By Jill Borowski
The issue of assisted suicide has become one of the “it” topics in the United States. Assisted suicide is defined as “the suicide of a patient suffering from an incurable disease, affected by the taking of lethal drugs provided by a doctor for this purpose,” according to the Oxford Dictionaries. The raising question is: How ethical is this?
There are two very strong opposing opinions about whether or not it is right for someone to have the ability to ending someone else’s life.
In the United States, assisted suicide is a crime in 34 states Only two states, Oregon and Washington, however, permit physician assisted suicide.
The question of the morality of assisted suicide is whether or not the act of suicide can, in fact, be considered a “treatment” for a disease. Autonomy is the real issue in the assisted suicide debate—the right to refuse or accept medical treatment. According to opposing articles on http://www.euthanasia.com, there are two types of this autonomy—negative and positive. Negative autonomy gives the patient the right to refuse treatment advised by his/her doctor. This practice is well known and commonly accepted throughout the United States. Positive autonomy is the ability to request and attain a specific medical treatment, but this has limits. A patient cannot request a heart transplant for a broken ankle, for example. The treatment requested by a specific patient has to match the condition the patient is suffering from, for example chemotherapy for cancer patients.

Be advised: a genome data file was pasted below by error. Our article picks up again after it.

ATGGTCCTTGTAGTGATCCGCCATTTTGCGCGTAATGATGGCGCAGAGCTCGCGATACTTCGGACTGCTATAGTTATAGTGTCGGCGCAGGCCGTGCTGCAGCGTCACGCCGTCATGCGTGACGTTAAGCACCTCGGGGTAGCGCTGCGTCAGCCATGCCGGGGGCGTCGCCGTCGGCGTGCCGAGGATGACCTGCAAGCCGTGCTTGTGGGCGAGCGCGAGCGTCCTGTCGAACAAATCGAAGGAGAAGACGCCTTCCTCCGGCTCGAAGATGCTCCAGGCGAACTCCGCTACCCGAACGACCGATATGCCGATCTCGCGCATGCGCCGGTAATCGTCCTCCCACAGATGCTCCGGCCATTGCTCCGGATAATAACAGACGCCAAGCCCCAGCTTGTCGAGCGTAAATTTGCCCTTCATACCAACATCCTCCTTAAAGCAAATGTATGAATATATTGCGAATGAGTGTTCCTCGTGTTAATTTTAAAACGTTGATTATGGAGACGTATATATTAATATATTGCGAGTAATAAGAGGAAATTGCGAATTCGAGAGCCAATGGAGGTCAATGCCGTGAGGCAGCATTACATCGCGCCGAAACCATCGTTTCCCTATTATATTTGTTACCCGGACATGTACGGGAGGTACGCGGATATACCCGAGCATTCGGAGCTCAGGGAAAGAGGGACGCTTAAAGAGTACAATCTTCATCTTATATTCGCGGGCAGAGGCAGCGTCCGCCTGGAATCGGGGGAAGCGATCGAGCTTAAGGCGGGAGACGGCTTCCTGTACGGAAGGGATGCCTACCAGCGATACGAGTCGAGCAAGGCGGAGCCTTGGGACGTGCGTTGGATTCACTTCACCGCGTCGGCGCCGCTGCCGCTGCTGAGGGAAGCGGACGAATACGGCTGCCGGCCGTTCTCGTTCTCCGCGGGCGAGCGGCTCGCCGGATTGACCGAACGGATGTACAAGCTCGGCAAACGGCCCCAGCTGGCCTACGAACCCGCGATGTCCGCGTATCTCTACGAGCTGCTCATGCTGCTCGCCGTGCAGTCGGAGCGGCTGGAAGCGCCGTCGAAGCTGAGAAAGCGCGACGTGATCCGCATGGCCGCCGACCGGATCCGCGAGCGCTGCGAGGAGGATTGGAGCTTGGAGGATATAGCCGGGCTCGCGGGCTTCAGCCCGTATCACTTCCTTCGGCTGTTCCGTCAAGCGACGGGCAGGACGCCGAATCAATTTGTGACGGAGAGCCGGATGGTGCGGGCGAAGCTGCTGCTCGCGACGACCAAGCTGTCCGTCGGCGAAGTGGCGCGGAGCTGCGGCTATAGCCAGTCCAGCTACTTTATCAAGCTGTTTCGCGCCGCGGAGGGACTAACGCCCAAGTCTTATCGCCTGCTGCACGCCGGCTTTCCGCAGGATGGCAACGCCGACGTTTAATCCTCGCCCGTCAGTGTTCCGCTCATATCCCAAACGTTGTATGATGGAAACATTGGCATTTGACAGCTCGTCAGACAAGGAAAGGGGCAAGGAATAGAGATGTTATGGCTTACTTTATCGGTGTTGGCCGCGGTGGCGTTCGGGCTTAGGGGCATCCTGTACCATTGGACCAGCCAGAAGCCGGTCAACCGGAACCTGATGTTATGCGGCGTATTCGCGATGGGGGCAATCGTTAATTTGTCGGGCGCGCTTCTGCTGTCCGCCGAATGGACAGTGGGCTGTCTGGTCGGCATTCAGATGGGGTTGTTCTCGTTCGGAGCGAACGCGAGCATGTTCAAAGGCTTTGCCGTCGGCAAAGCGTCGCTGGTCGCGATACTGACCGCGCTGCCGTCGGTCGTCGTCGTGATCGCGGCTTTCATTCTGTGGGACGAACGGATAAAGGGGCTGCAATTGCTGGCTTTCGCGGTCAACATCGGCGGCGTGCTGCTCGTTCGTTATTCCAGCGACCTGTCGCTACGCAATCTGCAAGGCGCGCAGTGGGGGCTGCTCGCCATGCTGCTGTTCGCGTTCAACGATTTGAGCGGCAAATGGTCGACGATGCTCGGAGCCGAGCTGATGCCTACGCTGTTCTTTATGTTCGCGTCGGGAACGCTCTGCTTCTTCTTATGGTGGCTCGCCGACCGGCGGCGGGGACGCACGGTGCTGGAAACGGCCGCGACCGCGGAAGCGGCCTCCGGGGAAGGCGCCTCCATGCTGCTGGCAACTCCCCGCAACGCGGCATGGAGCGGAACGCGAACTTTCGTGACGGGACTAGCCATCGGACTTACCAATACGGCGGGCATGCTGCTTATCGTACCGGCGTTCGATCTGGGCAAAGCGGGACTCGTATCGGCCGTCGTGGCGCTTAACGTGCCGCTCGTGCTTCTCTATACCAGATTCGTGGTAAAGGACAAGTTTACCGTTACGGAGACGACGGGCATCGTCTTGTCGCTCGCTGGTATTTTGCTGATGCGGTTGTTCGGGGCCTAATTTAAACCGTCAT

So, is a lethal injection a “medical treatment” for the terminally ill? I say no. Killing is killing for whatever reason. In my opinion, life is precious and you should try to preserve life at all costs—so I am not a supporter of assisted suicide. I can see, however, how people would be in favor of it. Take a sick patient, for example, a cancer patient. Say a cancer patient is terminally ill and in an intense amount of pain; treatments are not working and the pain is stronger than the medications can take care of. This patient would much rather be dead than be in pain any longer.
I could understand why a person would want the option of having someone else end their life so they wouldn’t have to.
Assisted suicide is advertised and promoted in some European countries, such as its most popular proponent, Switzerland. People travel from across the world just to use the assisted suicide services in these countries because the “treatment” is not readily available and is also criminal in most of the United States. Assisted suicide doesn’t conform to the norms of medical treatment—more traditional ones like chemotherapy or organ transplants. People still find the idea of “pulling the plug” to be morbid. Whether assisted suicide is performed by lethal injection or a killer cocktail (a poisonous one that stops the patient’s heart), it still yields the same effect. Assisted suicide, in my opinion, is not moral and should not be done. Of course, there always will be a few extreme circumstances in which someone is better off passing away than being in pain, but that is a matter of opinion.